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Floods on the Songhua River in Northern China

Floods on the Songhua River in Northern China

Summer rains have filled China’s rivers, triggering floods through much of the country. Summer floods are normal in China, but that doesn’t decrease their impact. By July 9, floods had killed more than 560 people across China, displaced 2.5 million, and caused damage costing about 2.77 billion U.S. dollars, according to multiple media reports. The most serious flooding has been in southern China, but the Moderate Resolution Imaging Spectroradiometer (MODIS) captured the top image of flooding in northern China along the Songhua and its tributaries on July 18, 2005. The lower image, acquired on June 22, 2005, shows the region before it was inundated with heavy rains.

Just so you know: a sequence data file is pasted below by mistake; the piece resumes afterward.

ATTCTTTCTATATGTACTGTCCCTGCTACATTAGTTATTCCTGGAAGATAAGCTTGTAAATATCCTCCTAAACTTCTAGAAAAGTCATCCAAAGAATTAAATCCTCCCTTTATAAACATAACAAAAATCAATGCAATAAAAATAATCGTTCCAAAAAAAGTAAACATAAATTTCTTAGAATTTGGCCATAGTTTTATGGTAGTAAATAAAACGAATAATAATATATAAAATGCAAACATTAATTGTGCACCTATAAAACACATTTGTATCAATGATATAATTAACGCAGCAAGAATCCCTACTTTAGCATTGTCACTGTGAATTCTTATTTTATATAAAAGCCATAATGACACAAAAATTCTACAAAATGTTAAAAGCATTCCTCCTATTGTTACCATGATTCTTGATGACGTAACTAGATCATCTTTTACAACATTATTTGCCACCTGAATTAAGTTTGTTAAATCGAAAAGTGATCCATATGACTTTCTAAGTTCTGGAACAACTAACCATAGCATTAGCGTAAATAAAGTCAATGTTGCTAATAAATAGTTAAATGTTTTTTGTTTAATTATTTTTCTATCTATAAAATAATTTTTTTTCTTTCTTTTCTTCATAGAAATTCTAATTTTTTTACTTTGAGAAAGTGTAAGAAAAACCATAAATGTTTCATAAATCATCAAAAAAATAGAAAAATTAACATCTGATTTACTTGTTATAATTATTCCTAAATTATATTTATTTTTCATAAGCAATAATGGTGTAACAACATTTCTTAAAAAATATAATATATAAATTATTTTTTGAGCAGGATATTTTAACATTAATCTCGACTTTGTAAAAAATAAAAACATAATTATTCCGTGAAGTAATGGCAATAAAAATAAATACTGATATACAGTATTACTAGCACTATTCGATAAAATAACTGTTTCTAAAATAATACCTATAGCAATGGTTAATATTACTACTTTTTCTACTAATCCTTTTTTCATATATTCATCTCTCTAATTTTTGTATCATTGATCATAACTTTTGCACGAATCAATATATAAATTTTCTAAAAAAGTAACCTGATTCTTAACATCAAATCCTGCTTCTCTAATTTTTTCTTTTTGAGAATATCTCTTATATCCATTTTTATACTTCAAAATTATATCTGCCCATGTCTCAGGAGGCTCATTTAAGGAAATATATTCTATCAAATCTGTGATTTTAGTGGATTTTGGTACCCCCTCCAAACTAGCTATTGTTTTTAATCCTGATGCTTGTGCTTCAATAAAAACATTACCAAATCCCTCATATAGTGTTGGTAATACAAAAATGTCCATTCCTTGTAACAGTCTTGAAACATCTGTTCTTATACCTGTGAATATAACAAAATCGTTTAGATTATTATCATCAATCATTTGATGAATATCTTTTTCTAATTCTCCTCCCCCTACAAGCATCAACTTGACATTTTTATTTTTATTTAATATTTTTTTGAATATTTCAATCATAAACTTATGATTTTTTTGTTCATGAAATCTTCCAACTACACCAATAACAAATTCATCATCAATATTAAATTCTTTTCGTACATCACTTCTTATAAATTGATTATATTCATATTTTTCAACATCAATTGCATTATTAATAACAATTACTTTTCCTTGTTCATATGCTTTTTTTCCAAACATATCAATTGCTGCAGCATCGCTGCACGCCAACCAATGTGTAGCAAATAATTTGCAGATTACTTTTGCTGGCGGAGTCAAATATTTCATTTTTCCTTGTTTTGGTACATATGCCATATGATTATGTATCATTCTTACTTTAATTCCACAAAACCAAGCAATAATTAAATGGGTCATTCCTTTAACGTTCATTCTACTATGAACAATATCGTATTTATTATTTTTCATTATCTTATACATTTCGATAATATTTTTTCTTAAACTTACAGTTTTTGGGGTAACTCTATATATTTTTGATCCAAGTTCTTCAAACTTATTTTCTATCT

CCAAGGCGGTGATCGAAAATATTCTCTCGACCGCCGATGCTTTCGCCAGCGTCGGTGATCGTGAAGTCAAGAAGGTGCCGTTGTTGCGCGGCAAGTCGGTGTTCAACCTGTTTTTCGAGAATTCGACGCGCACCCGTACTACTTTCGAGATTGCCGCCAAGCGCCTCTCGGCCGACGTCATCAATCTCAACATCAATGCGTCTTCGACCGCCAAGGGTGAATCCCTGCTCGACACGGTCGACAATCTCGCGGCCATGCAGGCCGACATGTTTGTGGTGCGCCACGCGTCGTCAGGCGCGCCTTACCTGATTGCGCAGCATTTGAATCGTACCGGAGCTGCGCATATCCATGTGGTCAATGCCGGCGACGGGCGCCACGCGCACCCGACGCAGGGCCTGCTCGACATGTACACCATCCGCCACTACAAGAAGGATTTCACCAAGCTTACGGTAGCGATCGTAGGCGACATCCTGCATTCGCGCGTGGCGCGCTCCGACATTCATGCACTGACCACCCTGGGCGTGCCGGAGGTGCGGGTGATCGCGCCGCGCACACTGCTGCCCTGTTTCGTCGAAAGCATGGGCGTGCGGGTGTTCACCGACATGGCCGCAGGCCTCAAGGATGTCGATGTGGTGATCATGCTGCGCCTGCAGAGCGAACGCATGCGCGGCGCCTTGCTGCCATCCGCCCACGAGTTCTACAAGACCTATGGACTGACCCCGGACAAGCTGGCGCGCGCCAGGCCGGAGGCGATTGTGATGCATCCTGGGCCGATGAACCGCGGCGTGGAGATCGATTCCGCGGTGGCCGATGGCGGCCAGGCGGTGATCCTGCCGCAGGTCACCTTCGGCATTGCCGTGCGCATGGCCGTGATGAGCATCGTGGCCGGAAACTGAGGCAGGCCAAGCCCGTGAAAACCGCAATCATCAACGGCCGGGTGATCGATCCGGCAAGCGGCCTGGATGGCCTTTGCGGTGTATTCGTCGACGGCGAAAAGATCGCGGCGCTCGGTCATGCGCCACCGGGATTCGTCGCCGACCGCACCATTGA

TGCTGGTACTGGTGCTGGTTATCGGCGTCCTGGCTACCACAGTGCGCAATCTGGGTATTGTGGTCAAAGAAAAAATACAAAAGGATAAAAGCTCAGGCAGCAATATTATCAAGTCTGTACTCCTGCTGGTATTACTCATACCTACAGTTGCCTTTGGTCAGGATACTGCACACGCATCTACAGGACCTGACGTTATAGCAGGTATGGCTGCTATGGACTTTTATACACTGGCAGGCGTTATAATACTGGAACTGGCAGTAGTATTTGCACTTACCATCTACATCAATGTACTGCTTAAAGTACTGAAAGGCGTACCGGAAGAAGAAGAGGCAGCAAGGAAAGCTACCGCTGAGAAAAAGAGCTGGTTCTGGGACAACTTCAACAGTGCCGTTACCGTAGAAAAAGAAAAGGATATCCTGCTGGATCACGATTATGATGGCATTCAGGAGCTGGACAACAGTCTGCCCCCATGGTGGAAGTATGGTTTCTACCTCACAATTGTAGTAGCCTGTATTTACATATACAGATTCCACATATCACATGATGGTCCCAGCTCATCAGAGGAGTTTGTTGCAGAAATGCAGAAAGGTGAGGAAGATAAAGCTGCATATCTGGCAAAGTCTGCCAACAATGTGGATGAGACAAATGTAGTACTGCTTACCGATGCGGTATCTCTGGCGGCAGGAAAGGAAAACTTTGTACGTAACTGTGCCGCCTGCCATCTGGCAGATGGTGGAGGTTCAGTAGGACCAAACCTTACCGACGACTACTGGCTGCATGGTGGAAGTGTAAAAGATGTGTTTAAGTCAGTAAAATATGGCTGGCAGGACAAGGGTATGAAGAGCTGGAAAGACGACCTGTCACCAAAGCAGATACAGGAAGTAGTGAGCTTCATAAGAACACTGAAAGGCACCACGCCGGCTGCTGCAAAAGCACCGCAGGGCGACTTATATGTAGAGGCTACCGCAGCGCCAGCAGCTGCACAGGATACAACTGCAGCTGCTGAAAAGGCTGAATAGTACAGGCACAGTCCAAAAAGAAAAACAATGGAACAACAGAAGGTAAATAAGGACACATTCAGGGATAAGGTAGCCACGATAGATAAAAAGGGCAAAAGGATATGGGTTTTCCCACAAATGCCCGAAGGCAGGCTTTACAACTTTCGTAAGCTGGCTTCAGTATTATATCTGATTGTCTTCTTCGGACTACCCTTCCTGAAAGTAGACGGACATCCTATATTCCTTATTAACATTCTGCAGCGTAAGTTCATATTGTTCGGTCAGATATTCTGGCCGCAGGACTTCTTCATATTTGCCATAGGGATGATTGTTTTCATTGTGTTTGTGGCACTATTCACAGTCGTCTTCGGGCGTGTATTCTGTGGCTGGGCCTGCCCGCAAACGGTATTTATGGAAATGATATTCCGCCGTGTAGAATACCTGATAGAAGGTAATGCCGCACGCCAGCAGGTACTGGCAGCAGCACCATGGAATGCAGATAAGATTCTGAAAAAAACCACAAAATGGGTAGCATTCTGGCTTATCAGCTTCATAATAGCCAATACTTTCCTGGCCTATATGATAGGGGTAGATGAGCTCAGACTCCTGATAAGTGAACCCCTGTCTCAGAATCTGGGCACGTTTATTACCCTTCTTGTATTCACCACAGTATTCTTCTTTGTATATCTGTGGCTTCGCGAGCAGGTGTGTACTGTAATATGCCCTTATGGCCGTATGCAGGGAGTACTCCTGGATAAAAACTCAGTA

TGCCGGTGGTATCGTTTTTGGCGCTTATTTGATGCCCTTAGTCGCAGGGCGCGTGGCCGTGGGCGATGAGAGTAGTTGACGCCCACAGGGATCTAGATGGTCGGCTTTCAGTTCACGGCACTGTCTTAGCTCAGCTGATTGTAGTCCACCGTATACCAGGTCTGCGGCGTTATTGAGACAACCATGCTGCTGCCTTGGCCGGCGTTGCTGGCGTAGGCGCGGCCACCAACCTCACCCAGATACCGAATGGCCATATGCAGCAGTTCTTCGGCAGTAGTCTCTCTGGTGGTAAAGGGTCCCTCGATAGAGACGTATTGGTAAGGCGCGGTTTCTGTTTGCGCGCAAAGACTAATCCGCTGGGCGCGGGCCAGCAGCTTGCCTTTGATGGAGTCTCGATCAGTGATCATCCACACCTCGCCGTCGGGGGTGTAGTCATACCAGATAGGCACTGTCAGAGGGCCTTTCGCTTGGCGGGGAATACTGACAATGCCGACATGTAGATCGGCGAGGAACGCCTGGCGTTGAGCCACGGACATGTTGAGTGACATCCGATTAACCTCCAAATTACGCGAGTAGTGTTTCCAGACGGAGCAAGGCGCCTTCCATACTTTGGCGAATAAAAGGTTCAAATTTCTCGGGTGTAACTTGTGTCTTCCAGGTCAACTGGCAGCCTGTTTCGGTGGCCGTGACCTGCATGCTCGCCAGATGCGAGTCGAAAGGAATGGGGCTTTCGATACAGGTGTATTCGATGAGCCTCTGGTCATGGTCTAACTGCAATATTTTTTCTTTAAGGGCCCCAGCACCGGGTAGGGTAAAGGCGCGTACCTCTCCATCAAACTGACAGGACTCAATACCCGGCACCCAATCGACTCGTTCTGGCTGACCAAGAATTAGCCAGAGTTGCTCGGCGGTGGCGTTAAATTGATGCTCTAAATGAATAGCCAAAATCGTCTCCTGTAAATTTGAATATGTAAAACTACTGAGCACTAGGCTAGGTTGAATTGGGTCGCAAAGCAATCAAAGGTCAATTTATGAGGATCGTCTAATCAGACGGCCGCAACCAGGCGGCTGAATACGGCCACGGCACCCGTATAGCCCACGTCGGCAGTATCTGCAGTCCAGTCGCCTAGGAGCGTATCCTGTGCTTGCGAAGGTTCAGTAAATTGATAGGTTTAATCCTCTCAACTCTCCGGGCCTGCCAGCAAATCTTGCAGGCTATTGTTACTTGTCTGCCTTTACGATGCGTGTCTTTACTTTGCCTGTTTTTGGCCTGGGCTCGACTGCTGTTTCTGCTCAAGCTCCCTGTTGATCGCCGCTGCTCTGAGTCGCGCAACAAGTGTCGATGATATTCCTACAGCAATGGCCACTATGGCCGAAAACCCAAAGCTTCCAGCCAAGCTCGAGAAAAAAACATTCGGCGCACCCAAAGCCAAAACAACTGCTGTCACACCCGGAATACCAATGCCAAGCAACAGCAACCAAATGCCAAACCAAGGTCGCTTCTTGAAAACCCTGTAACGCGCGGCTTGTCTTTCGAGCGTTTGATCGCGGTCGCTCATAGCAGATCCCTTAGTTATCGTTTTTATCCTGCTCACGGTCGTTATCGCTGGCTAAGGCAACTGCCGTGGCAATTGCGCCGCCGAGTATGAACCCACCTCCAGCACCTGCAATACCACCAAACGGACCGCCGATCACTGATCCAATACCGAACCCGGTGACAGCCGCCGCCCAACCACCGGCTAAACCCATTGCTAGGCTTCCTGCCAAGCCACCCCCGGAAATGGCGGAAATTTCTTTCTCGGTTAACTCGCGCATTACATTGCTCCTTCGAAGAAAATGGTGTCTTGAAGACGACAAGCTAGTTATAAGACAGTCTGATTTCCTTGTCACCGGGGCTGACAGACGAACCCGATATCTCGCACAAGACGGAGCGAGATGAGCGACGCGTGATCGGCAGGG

The image shows the swollen Nen River curving east to meet the flooded Songhua River. The Di’er Songhua and Lalin rivers, also flooded, flow into the Songhua from the south. Without the dark blue flood waters, only the course of the Songhua is clear in the lower image. In both images, clouds are light blue and white, vegetation is bright green, and bare earth is tan.

The floods along the Songhua affected 1.27 million people, destroyed 5,287 houses and 354,900 hectares of crops, reports the Dartmouth Flood Observatory.

NASA image created by Jesse Allen, Earth Observatory, using data obtained from the Goddard Earth Sciences DAAC.